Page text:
Prof Peter Mumby, of the University of Queensland, said the reef was in a critical period for recovery, but he was concerned by the Noaa forecast “particularly because they tend to be quite conservative”.

“Everyone is feeling a bit depressed at the prospect of another bleaching event,” he said.

Dr Selina Ward, the academic director of the University of Queensland’s Heron Island research station, said: “I’m always worried when I see temperatures go up and stay up.

“This Noaa forecast suggests we’re likely to have a bleaching event and it would come earlier in the summer than we would expect.”

Prof Terry Hughes, of James Cook University’s ARC Centre of Excellence for Coral Reef Studies, is a coral bleaching expert who surveys the reef during bleaching events.

The Great Barrier Reef has seen five mass bleaching events – 1998, 2002, 2016, 2017 and 2020 – all caused by rising ocean temperatures driven by global heating. One study led by Hughes in November found only 2% of individual reefs along the 2,300 kilometre system had escaped bleaching since 1998.

Hughes said the Noaa forecast was unusual in that it was predicting an early onset of bleaching concentrated in the north. But he said the forecast was also suggesting a rapid reduction in heat in early March which would help corals survive.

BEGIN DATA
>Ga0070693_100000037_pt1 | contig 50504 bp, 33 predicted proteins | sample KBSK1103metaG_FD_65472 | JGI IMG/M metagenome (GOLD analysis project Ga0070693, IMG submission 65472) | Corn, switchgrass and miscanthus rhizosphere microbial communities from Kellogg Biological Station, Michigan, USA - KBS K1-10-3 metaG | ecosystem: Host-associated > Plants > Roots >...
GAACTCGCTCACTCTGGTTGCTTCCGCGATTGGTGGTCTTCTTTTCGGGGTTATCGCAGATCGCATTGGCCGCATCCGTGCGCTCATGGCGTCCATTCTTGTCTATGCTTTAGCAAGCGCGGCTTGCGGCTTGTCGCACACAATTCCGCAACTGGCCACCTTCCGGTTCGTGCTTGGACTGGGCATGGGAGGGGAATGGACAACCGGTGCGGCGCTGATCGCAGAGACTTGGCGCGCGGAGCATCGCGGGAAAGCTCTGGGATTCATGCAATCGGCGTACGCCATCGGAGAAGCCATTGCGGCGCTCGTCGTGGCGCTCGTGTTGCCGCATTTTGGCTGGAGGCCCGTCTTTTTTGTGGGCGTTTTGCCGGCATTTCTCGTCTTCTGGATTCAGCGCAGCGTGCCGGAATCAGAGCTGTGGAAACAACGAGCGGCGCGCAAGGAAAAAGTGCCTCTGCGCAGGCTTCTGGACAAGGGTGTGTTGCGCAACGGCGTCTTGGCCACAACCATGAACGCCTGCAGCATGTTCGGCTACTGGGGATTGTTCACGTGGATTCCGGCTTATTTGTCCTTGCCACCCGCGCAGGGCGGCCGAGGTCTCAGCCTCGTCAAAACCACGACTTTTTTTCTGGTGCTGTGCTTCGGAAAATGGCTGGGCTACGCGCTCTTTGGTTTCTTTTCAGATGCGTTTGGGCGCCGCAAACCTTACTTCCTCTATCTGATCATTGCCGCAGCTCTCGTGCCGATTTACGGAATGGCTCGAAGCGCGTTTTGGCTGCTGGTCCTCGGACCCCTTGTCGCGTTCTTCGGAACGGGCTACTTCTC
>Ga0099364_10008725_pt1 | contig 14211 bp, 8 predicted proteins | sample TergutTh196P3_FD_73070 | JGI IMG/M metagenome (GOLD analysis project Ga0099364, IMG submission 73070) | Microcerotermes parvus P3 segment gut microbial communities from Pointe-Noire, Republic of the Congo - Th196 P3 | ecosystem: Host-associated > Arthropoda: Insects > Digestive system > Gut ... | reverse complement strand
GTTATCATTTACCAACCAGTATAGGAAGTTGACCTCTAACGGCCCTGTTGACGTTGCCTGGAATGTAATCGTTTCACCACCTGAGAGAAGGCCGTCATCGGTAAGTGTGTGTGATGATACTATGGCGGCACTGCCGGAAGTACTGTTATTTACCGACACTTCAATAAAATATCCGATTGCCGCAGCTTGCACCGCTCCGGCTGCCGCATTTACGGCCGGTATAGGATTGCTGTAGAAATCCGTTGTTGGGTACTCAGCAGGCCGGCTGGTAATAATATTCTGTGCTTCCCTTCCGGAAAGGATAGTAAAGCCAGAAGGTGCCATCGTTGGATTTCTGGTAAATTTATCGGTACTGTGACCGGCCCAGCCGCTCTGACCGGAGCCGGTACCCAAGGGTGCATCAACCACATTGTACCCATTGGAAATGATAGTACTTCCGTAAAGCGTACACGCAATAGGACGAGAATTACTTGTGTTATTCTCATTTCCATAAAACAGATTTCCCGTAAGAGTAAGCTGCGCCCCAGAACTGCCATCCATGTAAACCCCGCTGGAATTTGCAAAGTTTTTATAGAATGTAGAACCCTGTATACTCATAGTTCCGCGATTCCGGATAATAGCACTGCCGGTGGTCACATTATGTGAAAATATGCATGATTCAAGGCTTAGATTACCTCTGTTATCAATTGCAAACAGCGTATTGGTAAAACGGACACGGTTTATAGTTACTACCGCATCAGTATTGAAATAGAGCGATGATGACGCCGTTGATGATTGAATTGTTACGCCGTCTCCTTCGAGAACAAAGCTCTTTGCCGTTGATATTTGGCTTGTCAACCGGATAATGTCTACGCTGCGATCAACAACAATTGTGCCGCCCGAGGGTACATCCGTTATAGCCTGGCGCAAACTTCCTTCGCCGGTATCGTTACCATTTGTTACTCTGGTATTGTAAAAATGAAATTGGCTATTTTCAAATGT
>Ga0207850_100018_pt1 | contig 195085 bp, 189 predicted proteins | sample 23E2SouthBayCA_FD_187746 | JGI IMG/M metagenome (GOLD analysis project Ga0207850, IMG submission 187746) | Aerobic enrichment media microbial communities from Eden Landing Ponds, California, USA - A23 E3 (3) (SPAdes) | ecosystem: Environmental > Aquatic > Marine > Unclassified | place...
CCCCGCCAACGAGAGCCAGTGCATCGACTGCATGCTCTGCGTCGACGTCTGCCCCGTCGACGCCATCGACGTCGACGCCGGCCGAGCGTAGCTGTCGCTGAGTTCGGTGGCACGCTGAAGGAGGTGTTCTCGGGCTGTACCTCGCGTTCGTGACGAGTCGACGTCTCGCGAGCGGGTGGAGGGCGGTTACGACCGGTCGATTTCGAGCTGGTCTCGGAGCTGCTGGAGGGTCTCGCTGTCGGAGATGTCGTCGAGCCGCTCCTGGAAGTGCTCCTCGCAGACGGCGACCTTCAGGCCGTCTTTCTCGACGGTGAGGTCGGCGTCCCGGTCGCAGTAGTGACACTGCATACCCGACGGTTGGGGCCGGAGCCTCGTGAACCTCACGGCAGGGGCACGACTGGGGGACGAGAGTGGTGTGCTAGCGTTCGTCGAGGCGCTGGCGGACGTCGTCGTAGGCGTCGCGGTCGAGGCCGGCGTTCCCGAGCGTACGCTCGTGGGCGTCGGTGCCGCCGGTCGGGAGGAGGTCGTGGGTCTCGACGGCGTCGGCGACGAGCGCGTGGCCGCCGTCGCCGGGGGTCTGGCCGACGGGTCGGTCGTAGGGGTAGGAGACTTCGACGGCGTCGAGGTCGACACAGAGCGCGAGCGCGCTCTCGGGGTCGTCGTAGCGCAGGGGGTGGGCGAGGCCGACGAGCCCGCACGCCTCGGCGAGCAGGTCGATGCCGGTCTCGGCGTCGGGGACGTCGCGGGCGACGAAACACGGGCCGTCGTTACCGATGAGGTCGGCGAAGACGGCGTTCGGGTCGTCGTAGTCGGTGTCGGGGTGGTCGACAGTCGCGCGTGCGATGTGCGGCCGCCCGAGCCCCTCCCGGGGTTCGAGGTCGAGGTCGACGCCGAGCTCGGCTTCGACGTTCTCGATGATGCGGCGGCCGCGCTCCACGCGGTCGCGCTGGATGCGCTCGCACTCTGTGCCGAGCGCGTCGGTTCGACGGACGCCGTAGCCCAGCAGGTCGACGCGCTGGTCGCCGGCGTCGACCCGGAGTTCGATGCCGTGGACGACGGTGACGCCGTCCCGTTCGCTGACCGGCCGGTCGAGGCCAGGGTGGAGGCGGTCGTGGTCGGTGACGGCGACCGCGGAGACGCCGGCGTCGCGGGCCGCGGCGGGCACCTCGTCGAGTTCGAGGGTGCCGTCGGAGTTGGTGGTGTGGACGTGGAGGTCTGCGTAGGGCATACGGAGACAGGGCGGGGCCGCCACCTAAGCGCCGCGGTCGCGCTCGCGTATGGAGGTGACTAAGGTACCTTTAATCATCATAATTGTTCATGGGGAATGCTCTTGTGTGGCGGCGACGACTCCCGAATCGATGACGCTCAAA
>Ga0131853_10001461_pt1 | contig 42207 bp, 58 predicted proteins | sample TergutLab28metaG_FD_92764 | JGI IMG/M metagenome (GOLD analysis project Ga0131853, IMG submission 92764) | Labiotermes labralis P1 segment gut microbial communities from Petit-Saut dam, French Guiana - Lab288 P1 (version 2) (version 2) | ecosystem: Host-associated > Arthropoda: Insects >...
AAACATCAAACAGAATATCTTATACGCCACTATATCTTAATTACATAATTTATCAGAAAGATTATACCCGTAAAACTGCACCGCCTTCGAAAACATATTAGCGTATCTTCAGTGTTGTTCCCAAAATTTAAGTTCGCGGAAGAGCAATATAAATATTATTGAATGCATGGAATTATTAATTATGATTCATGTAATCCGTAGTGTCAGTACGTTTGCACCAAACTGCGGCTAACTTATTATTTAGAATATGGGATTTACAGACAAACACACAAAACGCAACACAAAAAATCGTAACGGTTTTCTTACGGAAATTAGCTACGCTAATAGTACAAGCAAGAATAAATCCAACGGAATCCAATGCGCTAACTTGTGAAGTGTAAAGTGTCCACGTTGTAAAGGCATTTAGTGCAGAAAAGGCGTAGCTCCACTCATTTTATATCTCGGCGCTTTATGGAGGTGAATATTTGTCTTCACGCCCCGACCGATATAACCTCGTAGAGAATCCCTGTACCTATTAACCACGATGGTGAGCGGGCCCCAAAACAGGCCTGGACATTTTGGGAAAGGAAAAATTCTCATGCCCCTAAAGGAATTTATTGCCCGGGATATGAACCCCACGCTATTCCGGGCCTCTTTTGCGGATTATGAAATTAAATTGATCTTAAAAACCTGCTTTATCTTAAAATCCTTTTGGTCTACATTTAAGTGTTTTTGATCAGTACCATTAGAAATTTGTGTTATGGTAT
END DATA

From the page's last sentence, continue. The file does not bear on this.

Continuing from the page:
But he said historically an El Niño weather pattern – the hotter and drier alternative to La Niña – would trigger bleaching.

“It’s scary that we no longer need an El Niño to trigger a mass bleaching event – we just need another heatwave, driven by global heating.

“Across the tropics, average sea temperatures today during La Niña periods are hotter than they used to be during El Niños 30 years ago.”

He said the Bureau of Meteorology’s forecast was “more benign” than Noaa’s, but temperatures across the reef had been about a degree above average for the past month.

“With La Niña conditions building, we hope that the reef will dodge the bullet for another year,” he said.

He said if northern parts of the reef did bleach again this summer, young corals that have started to grow in recent years would be at risk.

Prof Tom Bridge, an ecologist and reef scientist at the Museum of Tropical Queensland, said the Noaa forecasts did not make him any more or less worried about the prospect of bleaching as any other year.

“It’s now hotter every year,” he said. “Every summer now we are running this gauntlet where bleaching is dependent on the vagaries of the weather like rains and cyclones and heatwaves.”

Research last month suggested parts of the reef would be hit with temperatures high enough to kill corals five years per decade by the middle of this century if global heating was kept below 2C.

Science advisers at Unesco have said earlier this year the reef should be placed on a list of world heritage sites “in danger” but fierce lobbying from the Morrison government has delayed a decision until at least June next year.

Coral reefs are considered one of the most susceptible ecosystems to the climate crisis.

The Morrison government has been asked to send a progress report to Unesco by February next year.

Unesco is yet to schedule a monitoring mission to the reef, expected in the first half of next year.

On Friday, lawyers representing three young Queenslanders wrote to the 21-country world heritage committee, urging it to place the reef on the “in danger” list when it next meets in June in Russia.